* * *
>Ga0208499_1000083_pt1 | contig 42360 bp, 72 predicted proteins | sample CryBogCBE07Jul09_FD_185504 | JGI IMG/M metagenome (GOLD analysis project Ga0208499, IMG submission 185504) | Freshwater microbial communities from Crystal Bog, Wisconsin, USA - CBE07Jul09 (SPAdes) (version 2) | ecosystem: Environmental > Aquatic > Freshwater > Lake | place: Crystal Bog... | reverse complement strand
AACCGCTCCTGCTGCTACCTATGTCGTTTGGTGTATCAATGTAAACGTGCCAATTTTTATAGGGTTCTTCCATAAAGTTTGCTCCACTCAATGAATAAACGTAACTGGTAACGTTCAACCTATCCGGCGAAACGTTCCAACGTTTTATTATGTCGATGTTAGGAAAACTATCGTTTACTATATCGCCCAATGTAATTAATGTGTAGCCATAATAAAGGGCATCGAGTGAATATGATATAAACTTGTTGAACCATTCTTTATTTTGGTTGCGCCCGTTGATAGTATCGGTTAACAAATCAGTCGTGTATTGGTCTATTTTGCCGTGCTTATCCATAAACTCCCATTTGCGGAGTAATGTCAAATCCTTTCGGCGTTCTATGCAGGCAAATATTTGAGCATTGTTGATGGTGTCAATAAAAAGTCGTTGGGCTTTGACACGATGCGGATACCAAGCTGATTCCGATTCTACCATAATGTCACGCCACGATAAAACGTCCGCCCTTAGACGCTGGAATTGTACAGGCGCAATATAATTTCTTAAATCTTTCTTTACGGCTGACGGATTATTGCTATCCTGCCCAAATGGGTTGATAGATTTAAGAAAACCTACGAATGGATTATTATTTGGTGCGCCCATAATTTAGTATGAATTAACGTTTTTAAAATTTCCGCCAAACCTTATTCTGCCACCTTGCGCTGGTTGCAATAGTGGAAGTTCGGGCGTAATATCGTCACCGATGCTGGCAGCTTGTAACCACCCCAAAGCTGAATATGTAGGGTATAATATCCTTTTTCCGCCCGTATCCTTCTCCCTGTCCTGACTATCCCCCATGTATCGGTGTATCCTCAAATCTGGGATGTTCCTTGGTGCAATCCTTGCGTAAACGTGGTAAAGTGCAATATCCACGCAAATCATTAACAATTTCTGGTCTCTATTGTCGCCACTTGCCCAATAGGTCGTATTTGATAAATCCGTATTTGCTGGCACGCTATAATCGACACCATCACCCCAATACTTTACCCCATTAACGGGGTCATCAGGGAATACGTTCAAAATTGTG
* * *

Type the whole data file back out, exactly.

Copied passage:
>Ga0208499_1000083_pt1 | contig 42360 bp, 72 predicted proteins | sample CryBogCBE07Jul09_FD_185504 | JGI IMG/M metagenome (GOLD analysis project Ga0208499, IMG submission 185504) | Freshwater microbial communities from Crystal Bog, Wisconsin, USA - CBE07Jul09 (SPAdes) (version 2) | ecosystem: Environmental > Aquatic > Freshwater > Lake | place: Crystal Bog... | reverse complement strand
AACCGCTCCTGCTGCTACCTATGTCGTTTGGTGTATCAATGTAAACGTGCCAATTTTTATAGGGTTCTTCCATAAAGTTTGCTCCACTCAATGAATAAACGTAACTGGTAACGTTCAACCTATCCGGCGAAACGTTCCAACGTTTTATTATGTCGATGTTAGGAAAACTATCGTTTACTATATCGCCCAATGTAATTAATGTGTAGCCATAATAAAGGGCATCGAGTGAATATGATATAAACTTGTTGAACCATTCTTTATTTTGGTTGCGCCCGTTGATAGTATCGGTTAACAAATCAGTCGTGTATTGGTCTATTTTGCCGTGCTTATCCATAAACTCCCATTTGCGGAGTAATGTCAAATCCTTTCGGCGTTCTATGCAGGCAAATATTTGAGCATTGTTGATGGTGTCAATAAAAAGTCGTTGGGCTTTGACACGATGCGGATACCAAGCTGATTCCGATTCTACCATAATGTCACGCCACGATAAAACGTCCGCCCTTAGACGCTGGAATTGTACAGGCGCAATATAATTTCTTAAATCTTTCTTTACGGCTGACGGATTATTGCTATCCTGCCCAAATGGGTTGATAGATTTAAGAAAACCTACGAATGGATTATTATTTGGTGCGCCCATAATTTAGTATGAATTAACGTTTTTAAAATTTCCGCCAAACCTTATTCTGCCACCTTGCGCTGGTTGCAATAGTGGAAGTTCGGGCGTAATATCGTCACCGATGCTGGCAGCTTGTAACCACCCCAAAGCTGAATATGTAGGGTATAATATCCTTTTTCCGCCCGTATCCTTCTCCCTGTCCTGACTATCCCCCATGTATCGGTGTATCCTCAAATCTGGGATGTTCCTTGGTGCAATCCTTGCGTAAACGTGGTAAAGTGCAATATCCACGCAAATCATTAACAATTTCTGGTCTCTATTGTCGCCACTTGCCCAATAGGTCGTATTTGATAAATCCGTATTTGCTGGCACGCTATAATCGACACCATCACCCCAATACTTTACCCCATTAACGGGGTCATCAGGGAATACGTTCAAAATTGTG